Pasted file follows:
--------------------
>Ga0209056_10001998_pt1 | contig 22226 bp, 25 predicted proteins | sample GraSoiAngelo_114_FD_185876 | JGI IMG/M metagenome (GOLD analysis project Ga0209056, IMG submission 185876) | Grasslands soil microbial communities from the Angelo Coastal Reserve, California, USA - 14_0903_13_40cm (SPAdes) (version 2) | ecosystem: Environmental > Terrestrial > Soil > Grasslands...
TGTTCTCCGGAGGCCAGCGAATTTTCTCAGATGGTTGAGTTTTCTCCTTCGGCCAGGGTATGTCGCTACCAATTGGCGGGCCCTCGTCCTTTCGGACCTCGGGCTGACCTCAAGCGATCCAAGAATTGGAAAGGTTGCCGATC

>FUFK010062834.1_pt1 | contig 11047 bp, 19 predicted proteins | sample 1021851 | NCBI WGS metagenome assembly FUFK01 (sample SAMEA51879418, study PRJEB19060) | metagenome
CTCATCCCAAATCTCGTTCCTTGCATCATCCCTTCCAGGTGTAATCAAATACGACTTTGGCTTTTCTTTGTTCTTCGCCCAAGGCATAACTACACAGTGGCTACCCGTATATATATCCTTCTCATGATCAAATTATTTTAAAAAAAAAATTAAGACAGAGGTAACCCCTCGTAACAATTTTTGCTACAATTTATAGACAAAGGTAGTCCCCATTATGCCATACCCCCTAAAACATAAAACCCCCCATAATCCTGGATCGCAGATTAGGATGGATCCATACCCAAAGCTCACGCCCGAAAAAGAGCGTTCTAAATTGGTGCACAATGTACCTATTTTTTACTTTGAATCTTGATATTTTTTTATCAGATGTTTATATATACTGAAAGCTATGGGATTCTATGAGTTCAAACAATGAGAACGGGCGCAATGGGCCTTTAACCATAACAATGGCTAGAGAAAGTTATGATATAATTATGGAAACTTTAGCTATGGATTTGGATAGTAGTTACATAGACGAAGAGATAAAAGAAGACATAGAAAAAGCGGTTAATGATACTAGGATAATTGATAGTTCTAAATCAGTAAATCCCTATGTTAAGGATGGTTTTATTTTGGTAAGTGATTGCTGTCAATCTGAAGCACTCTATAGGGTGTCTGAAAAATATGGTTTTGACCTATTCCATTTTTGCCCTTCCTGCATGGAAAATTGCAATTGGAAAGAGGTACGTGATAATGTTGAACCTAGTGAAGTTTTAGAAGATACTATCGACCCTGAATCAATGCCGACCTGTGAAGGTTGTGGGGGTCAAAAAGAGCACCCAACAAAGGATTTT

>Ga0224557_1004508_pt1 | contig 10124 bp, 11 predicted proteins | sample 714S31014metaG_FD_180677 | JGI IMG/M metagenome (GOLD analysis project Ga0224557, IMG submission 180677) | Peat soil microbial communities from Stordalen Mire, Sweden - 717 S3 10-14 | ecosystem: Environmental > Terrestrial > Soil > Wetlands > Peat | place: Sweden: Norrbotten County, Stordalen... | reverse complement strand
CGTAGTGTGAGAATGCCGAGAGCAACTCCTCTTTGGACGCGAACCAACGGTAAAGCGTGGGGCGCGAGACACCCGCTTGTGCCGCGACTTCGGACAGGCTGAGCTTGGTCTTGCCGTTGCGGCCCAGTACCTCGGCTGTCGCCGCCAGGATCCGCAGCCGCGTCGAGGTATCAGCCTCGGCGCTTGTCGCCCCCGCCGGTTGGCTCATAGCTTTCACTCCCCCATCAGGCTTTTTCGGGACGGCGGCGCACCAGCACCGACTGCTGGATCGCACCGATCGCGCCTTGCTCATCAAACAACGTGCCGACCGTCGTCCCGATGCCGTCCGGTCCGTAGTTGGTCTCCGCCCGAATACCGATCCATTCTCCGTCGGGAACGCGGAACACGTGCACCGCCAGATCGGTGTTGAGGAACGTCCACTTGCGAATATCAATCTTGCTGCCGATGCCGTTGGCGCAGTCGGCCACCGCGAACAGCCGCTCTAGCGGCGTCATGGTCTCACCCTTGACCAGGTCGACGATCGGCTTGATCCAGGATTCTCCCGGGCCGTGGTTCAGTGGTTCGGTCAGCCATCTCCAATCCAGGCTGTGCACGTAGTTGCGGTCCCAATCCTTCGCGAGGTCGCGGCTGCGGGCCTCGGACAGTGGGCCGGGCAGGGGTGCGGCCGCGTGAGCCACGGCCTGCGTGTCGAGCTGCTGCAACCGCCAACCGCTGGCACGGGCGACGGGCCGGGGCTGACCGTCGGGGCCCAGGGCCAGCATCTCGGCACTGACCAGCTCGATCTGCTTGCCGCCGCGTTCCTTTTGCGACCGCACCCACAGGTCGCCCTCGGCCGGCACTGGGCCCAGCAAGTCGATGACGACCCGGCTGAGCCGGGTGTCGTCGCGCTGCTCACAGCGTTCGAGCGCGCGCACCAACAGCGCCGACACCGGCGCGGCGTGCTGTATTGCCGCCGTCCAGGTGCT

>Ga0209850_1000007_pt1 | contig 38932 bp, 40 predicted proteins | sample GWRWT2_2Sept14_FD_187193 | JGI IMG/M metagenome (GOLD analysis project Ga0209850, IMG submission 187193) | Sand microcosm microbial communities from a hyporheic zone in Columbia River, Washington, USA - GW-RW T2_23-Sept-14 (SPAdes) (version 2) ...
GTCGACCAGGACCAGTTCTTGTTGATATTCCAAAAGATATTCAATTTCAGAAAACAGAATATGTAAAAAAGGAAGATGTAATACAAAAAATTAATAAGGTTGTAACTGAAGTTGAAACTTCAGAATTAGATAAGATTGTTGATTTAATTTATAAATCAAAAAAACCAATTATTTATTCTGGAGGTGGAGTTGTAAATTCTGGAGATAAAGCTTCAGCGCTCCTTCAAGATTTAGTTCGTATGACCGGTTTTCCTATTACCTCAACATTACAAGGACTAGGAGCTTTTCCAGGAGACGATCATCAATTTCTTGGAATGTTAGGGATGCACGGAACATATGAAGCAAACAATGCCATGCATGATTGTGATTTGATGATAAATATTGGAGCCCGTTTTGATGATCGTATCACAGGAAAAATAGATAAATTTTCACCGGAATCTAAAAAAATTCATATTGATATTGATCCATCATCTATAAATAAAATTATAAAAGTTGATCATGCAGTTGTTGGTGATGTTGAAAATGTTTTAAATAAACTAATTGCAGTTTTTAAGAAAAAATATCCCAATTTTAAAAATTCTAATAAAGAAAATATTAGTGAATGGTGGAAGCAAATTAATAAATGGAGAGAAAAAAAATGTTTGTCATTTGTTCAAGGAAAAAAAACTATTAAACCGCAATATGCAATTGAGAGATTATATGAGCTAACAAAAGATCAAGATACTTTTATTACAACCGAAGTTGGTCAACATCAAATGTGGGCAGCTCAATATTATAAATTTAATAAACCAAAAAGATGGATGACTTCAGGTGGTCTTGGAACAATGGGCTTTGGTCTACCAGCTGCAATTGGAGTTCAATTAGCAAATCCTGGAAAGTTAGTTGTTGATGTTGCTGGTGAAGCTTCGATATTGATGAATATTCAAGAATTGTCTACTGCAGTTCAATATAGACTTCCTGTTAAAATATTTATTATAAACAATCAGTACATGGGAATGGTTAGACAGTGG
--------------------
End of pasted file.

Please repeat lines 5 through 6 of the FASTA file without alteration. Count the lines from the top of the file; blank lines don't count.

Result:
>Ga0224557_1004508_pt1 | contig 10124 bp, 11 predicted proteins | sample 714S31014metaG_FD_180677 | JGI IMG/M metagenome (GOLD analysis project Ga0224557, IMG submission 180677) | Peat soil microbial communities from Stordalen Mire, Sweden - 717 S3 10-14 | ecosystem: Environmental > Terrestrial > Soil > Wetlands > Peat | place: Sweden: Norrbotten County, Stordalen... | reverse complement strand
CGTAGTGTGAGAATGCCGAGAGCAACTCCTCTTTGGACGCGAACCAACGGTAAAGCGTGGGGCGCGAGACACCCGCTTGTGCCGCGACTTCGGACAGGCTGAGCTTGGTCTTGCCGTTGCGGCCCAGTACCTCGGCTGTCGCCGCCAGGATCCGCAGCCGCGTCGAGGTATCAGCCTCGGCGCTTGTCGCCCCCGCCGGTTGGCTCATAGCTTTCACTCCCCCATCAGGCTTTTTCGGGACGGCGGCGCACCAGCACCGACTGCTGGATCGCACCGATCGCGCCTTGCTCATCAAACAACGTGCCGACCGTCGTCCCGATGCCGTCCGGTCCGTAGTTGGTCTCCGCCCGAATACCGATCCATTCTCCGTCGGGAACGCGGAACACGTGCACCGCCAGATCGGTGTTGAGGAACGTCCACTTGCGAATATCAATCTTGCTGCCGATGCCGTTGGCGCAGTCGGCCACCGCGAACAGCCGCTCTAGCGGCGTCATGGTCTCACCCTTGACCAGGTCGACGATCGGCTTGATCCAGGATTCTCCCGGGCCGTGGTTCAGTGGTTCGGTCAGCCATCTCCAATCCAGGCTGTGCACGTAGTTGCGGTCCCAATCCTTCGCGAGGTCGCGGCTGCGGGCCTCGGACAGTGGGCCGGGCAGGGGTGCGGCCGCGTGAGCCACGGCCTGCGTGTCGAGCTGCTGCAACCGCCAACCGCTGGCACGGGCGACGGGCCGGGGCTGACCGTCGGGGCCCAGGGCCAGCATCTCGGCACTGACCAGCTCGATCTGCTTGCCGCCGCGTTCCTTTTGCGACCGCACCCACAGGTCGCCCTCGGCCGGCACTGGGCCCAGCAAGTCGATGACGACCCGGCTGAGCCGGGTGTCGTCGCGCTGCTCACAGCGTTCGAGCGCGCGCACCAACAGCGCCGACACCGGCGCGGCGTGCTGTATTGCCGCCGTCCAGGTGCT